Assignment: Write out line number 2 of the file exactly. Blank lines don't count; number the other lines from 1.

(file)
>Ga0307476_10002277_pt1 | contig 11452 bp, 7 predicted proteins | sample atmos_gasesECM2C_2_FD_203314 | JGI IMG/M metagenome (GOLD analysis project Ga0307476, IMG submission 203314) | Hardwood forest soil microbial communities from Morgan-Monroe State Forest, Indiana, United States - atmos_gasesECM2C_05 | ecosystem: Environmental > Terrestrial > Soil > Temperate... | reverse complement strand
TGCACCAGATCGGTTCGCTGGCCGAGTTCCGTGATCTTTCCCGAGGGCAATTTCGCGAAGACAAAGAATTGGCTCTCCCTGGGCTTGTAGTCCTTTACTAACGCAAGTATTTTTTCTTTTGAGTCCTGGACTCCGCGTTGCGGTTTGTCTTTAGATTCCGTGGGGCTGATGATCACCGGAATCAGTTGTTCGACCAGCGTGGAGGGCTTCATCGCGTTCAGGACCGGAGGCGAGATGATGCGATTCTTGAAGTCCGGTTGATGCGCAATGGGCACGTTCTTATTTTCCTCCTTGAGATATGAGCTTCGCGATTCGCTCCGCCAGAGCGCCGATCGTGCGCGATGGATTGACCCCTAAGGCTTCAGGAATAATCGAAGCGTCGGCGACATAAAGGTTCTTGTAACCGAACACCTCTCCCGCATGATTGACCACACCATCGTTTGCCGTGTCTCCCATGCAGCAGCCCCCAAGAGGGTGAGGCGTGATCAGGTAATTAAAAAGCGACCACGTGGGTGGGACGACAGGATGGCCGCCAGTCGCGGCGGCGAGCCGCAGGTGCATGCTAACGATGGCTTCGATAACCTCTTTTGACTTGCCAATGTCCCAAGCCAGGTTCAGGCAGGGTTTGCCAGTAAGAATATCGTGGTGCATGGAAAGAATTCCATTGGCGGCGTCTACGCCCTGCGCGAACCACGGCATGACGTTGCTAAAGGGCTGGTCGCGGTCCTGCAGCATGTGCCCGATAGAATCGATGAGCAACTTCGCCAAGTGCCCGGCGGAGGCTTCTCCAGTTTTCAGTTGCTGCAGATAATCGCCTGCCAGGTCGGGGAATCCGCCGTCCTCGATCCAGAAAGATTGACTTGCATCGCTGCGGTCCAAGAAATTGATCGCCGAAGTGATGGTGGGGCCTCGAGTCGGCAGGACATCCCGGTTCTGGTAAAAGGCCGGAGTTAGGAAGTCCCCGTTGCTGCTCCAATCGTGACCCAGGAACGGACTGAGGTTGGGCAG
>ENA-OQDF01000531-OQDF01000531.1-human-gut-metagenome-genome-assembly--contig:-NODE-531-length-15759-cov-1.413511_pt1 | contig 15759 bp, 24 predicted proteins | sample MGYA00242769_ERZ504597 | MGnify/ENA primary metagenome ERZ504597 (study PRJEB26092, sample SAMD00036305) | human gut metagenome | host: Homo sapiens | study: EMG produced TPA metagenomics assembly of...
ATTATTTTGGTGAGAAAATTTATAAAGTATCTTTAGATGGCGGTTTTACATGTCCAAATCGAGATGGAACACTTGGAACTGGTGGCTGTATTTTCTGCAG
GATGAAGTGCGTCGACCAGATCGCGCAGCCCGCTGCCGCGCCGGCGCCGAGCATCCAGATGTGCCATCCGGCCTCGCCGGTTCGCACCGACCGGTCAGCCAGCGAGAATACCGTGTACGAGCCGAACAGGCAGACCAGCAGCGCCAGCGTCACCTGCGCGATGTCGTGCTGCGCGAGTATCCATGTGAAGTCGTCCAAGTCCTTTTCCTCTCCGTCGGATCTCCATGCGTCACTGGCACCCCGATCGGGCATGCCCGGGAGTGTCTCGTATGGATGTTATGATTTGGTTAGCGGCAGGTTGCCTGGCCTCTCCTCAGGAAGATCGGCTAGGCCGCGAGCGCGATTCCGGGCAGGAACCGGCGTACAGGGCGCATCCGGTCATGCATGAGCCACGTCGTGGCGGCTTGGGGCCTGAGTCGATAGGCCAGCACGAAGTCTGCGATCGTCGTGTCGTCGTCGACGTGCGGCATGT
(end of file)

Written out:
TGCACCAGATCGGTTCGCTGGCCGAGTTCCGTGATCTTTCCCGAGGGCAATTTCGCGAAGACAAAGAATTGGCTCTCCCTGGGCTTGTAGTCCTTTACTAACGCAAGTATTTTTTCTTTTGAGTCCTGGACTCCGCGTTGCGGTTTGTCTTTAGATTCCGTGGGGCTGATGATCACCGGAATCAGTTGTTCGACCAGCGTGGAGGGCTTCATCGCGTTCAGGACCGGAGGCGAGATGATGCGATTCTTGAAGTCCGGTTGATGCGCAATGGGCACGTTCTTATTTTCCTCCTTGAGATATGAGCTTCGCGATTCGCTCCGCCAGAGCGCCGATCGTGCGCGATGGATTGACCCCTAAGGCTTCAGGAATAATCGAAGCGTCGGCGACATAAAGGTTCTTGTAACCGAACACCTCTCCCGCATGATTGACCACACCATCGTTTGCCGTGTCTCCCATGCAGCAGCCCCCAAGAGGGTGAGGCGTGATCAGGTAATTAAAAAGCGACCACGTGGGTGGGACGACAGGATGGCCGCCAGTCGCGGCGGCGAGCCGCAGGTGCATGCTAACGATGGCTTCGATAACCTCTTTTGACTTGCCAATGTCCCAAGCCAGGTTCAGGCAGGGTTTGCCAGTAAGAATATCGTGGTGCATGGAAAGAATTCCATTGGCGGCGTCTACGCCCTGCGCGAACCACGGCATGACGTTGCTAAAGGGCTGGTCGCGGTCCTGCAGCATGTGCCCGATAGAATCGATGAGCAACTTCGCCAAGTGCCCGGCGGAGGCTTCTCCAGTTTTCAGTTGCTGCAGATAATCGCCTGCCAGGTCGGGGAATCCGCCGTCCTCGATCCAGAAAGATTGACTTGCATCGCTGCGGTCCAAGAAATTGATCGCCGAAGTGATGGTGGGGCCTCGAGTCGGCAGGACATCCCGGTTCTGGTAAAAGGCCGGAGTTAGGAAGTCCCCGTTGCTGCTCCAATCGTGACCCAGGAACGGACTGAGGTTGGGCAG